Folder based publishing in Lightroom

In all times photography was a process: First you shoot you images, then you process them and in the third step you publish them elsewhere.

Today Adobe Lightroom is a de-facto standard in photo processing, especially when you shoot RAW images. And I mean Lightroom Classic and not the new web/smartphone based software, which doesn’t come even close to the desktop application yet.

I use Lightroom for all purposes after I shot my images: editing, cataloguing, managing and … publishing. On püpublishing Lightroom offers you two approaches: Export and Publish. While Export is mainly for creating JPG copies of edited RAW images, Publish goes one step further and gives you the ability to do “something” with your exported JPG’s, for example upload them on Flickr, Instagram, 500px or to your own web server via FTP. Major difference to Export is, that Publish keeps your images in sync. Everytime you change the source images, the defined publish services recognizes and offer you to re-publish your image.

Lightroom Publish

In the past years I tried a lot of Lightroom plugins for publishing on several platforms, but it doesn’t work out for long, because all these platforms change their API almost every year (or are stamped) and the sparely maintained 3rd party plugins break.

My workflow for quite some time is to publish my photos on the hard drive, in a folder, which is synced via Dropbox with the cloud. From there I distribute them further.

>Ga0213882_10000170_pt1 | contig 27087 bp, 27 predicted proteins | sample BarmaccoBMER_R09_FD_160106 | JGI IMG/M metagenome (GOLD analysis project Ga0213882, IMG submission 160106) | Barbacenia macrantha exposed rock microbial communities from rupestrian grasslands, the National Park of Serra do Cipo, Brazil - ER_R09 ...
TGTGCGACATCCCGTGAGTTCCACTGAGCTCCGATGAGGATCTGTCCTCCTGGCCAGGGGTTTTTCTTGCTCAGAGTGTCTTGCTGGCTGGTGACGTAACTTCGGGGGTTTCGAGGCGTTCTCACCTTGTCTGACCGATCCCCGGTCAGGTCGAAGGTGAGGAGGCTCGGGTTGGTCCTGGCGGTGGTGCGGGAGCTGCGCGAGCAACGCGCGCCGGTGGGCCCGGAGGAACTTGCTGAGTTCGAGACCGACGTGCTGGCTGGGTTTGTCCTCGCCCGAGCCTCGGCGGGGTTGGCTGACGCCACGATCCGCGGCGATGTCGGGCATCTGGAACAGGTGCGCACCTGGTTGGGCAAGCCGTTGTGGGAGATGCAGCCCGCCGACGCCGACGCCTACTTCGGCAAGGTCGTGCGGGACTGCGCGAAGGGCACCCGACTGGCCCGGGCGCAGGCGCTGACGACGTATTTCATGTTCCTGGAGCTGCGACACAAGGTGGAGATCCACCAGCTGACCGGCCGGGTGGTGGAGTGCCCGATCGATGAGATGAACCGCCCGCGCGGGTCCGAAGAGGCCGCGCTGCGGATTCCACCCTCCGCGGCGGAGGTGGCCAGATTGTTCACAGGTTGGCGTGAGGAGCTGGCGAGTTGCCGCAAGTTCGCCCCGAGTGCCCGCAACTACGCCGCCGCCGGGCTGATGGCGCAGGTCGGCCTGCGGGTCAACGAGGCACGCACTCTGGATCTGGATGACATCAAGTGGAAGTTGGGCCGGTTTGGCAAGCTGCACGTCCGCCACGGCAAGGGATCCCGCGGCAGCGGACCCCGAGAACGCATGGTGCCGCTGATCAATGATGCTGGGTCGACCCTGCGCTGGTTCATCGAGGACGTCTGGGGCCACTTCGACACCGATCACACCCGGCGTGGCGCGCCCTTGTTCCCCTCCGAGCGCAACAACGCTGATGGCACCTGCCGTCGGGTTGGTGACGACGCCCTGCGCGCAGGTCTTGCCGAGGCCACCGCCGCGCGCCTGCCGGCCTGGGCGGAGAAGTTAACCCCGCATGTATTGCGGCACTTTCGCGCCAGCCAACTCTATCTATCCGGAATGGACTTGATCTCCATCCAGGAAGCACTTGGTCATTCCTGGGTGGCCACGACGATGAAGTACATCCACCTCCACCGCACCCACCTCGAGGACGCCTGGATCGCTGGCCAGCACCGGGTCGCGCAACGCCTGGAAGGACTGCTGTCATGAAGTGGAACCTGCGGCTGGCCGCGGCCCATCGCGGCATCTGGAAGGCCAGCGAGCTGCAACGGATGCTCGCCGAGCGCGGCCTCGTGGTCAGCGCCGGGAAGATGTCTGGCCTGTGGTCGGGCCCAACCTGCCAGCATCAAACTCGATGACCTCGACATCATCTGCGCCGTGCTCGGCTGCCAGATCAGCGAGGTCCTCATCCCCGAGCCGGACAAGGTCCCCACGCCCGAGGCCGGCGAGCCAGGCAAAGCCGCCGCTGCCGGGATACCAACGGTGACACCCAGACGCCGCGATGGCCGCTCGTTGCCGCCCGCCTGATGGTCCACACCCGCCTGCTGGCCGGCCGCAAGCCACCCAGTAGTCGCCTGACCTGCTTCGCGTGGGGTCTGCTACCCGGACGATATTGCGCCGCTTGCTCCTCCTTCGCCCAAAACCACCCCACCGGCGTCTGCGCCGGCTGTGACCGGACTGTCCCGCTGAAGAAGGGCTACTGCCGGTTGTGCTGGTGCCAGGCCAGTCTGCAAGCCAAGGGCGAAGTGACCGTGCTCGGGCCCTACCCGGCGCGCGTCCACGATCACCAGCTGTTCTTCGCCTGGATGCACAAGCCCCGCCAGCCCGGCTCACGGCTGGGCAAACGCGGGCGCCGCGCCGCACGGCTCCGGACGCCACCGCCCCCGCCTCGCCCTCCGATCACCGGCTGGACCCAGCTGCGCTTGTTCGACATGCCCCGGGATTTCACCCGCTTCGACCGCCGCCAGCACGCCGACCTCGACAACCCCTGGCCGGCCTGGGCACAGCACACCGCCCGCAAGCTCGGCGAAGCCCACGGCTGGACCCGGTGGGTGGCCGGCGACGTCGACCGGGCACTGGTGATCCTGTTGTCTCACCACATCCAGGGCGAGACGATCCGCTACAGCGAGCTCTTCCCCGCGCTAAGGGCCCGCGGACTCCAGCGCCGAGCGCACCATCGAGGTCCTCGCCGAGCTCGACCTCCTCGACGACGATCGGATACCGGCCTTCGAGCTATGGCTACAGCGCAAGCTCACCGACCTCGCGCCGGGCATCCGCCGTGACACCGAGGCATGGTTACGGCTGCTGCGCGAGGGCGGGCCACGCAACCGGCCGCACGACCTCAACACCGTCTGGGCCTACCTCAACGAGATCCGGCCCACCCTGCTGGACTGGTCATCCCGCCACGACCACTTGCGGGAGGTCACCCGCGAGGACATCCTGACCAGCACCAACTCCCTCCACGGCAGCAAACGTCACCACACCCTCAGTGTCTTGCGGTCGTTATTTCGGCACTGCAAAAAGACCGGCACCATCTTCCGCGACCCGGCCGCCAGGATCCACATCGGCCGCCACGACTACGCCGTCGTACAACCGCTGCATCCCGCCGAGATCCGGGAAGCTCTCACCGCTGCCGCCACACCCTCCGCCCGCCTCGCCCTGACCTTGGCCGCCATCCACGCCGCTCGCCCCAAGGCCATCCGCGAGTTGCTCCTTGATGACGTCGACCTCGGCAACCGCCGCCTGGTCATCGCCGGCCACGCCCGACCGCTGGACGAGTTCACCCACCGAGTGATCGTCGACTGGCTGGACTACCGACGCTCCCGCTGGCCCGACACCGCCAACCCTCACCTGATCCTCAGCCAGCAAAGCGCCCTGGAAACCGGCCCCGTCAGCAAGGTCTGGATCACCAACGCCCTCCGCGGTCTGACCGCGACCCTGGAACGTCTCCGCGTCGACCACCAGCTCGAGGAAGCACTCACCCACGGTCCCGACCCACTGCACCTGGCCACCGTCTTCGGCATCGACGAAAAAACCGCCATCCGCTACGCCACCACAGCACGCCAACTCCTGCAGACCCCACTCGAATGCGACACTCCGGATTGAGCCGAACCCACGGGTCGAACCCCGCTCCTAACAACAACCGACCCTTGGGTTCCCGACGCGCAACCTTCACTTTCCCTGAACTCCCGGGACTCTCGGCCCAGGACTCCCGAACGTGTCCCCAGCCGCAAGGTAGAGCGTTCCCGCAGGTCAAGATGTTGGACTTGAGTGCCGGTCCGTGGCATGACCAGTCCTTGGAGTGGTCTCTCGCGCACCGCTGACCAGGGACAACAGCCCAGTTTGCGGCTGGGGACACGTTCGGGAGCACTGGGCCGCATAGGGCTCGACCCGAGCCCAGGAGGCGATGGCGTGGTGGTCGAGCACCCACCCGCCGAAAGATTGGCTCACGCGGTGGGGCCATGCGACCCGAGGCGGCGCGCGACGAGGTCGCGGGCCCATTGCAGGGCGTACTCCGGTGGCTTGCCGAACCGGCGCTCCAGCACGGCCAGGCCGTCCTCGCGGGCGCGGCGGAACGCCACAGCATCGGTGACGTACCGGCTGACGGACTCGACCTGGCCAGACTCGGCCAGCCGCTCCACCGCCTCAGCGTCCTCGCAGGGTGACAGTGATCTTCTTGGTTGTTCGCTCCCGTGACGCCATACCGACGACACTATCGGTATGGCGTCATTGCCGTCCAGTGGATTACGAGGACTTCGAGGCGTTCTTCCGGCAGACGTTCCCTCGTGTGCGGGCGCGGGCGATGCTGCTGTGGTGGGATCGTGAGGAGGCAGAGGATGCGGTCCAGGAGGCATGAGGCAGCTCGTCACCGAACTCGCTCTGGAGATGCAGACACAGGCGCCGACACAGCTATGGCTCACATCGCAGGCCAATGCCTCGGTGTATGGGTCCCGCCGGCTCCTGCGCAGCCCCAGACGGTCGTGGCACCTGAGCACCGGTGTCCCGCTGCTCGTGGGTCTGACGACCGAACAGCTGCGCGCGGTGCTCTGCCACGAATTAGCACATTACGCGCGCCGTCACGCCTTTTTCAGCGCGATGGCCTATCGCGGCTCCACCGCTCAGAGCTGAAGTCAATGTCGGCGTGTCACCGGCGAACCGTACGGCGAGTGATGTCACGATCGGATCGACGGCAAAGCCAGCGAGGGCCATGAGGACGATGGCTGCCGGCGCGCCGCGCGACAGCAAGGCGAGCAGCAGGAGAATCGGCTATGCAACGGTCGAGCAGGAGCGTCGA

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Discoveries, Part 4

Discoveries #4

It is so amazing how many cool stuff developers around the world are producing these days. Or they do what they always do, but I have more time to read about their smart ideas and solutions. This month I have 8 pearls for you:

  • waitForElementTransition()
  • Using Flexbox and text ellipsis together
  • Using Trello as a Super Simple CMS
  • Memorize Scroll Position Across Page Loads
  • A free guide to HTML5 <head> elements
  • BVSelect - Vanilla JS
  • A clock that represents the time as hex color values
  • Animate.css - Just-add-water CSS animations

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Implement source switch for SPA

Asynchronous loading of JS and CSS depending on the environment

A while ago I wrote a Single Page Application (SPA) with jQuery and and decided to use some useful plugins to avoid reinventing the wheel. To keep the delivered sources small, I used the bundler Gulp, to pack all JS plugins in a single file and another one for my custom JS code. I used the same procedure with the CSS files.

The SPA contained only a single HTML file in which all bundeled sources and needed HTML template blocks were included, in order to load most of the stuff while starting the app, when the users sees a GMail-like loading screen.

But the whole thing had one disadvantage: Debugging for example in Chrome Dev Tool is not a joy, if the code is packed with Gulp Concat and Gulp Uglify. It would be much more convenient, if the source loading can be done depending on the environment.